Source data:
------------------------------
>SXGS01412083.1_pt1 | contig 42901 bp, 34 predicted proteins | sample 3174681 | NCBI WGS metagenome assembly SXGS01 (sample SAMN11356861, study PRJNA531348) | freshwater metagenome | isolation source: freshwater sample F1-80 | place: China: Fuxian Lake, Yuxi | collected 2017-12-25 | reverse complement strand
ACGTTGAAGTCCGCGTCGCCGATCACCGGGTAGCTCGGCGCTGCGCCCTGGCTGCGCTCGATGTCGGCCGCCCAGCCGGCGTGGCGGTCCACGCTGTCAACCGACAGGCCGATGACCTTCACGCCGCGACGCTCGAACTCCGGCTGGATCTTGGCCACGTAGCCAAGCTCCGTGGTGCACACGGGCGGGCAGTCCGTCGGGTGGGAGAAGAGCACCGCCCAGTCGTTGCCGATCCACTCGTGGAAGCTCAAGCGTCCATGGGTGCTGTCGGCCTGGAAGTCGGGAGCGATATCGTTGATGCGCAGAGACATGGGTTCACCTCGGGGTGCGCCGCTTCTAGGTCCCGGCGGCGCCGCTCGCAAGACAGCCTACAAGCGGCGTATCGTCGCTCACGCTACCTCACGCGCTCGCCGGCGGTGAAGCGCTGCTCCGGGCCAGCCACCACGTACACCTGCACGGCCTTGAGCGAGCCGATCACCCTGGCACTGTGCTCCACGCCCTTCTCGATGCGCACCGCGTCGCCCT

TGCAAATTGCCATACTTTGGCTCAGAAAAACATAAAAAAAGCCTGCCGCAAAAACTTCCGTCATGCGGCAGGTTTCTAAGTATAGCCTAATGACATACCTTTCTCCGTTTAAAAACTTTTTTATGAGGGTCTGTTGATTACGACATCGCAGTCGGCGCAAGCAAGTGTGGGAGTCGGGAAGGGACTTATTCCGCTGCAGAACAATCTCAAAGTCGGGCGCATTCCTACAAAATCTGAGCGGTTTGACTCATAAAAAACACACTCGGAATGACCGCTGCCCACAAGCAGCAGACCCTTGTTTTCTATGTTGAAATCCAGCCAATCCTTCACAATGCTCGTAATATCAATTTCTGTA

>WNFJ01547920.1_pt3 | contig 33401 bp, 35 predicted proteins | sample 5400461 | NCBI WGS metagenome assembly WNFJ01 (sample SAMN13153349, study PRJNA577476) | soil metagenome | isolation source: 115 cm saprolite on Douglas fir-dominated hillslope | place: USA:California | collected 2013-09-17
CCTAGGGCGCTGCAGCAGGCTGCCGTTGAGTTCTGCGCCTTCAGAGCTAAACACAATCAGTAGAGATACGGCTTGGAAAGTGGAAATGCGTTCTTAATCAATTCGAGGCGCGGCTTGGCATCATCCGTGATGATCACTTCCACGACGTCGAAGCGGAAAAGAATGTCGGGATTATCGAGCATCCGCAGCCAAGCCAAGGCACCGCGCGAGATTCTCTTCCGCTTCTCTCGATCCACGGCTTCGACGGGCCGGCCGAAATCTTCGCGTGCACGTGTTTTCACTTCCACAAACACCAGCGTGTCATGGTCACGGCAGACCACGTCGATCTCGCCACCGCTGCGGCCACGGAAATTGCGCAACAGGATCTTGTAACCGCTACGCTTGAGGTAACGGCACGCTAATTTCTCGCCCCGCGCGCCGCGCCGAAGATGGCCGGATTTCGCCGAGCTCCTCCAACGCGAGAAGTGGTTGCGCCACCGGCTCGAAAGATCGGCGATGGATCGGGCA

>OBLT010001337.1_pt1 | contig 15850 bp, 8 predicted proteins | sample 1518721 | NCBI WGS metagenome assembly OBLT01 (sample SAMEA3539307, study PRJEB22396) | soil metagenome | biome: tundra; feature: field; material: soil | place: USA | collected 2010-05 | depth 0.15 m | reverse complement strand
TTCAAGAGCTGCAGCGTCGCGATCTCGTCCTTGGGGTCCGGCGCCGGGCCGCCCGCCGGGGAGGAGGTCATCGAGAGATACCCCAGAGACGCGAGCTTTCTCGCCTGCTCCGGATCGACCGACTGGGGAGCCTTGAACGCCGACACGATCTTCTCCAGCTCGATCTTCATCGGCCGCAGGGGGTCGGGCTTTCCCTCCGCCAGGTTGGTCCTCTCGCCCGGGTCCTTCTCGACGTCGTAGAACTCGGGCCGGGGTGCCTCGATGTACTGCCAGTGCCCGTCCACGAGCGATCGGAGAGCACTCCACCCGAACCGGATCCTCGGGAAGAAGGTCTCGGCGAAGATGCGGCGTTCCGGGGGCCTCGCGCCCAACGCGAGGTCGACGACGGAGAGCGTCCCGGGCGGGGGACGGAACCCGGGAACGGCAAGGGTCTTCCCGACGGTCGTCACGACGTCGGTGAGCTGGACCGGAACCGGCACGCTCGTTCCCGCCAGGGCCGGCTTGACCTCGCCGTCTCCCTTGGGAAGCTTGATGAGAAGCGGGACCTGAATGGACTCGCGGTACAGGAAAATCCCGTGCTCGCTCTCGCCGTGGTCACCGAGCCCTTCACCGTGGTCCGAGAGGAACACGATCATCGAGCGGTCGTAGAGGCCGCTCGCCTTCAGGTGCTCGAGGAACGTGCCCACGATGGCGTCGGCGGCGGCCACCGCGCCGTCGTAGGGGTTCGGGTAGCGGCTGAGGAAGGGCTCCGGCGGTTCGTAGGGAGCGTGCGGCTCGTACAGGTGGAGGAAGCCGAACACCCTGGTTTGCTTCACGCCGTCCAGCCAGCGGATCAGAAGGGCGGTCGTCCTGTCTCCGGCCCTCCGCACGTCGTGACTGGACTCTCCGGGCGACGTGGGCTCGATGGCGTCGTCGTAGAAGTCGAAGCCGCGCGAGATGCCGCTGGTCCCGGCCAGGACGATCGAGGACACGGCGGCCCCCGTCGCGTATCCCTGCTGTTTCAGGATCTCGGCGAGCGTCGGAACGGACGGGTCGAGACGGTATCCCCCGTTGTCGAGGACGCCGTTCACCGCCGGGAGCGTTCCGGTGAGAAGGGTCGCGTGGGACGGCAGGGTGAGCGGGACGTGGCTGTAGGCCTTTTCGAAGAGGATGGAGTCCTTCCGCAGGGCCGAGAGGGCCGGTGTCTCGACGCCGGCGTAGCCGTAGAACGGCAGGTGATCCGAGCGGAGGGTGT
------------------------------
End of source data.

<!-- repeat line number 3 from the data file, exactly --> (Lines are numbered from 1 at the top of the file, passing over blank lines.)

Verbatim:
TGCAAATTGCCATACTTTGGCTCAGAAAAACATAAAAAAAGCCTGCCGCAAAAACTTCCGTCATGCGGCAGGTTTCTAAGTATAGCCTAATGACATACCTTTCTCCGTTTAAAAACTTTTTTATGAGGGTCTGTTGATTACGACATCGCAGTCGGCGCAAGCAAGTGTGGGAGTCGGGAAGGGACTTATTCCGCTGCAGAACAATCTCAAAGTCGGGCGCATTCCTACAAAATCTGAGCGGTTTGACTCATAAAAAACACACTCGGAATGACCGCTGCCCACAAGCAGCAGACCCTTGTTTTCTATGTTGAAATCCAGCCAATCCTTCACAATGCTCGTAATATCAATTTCTGTA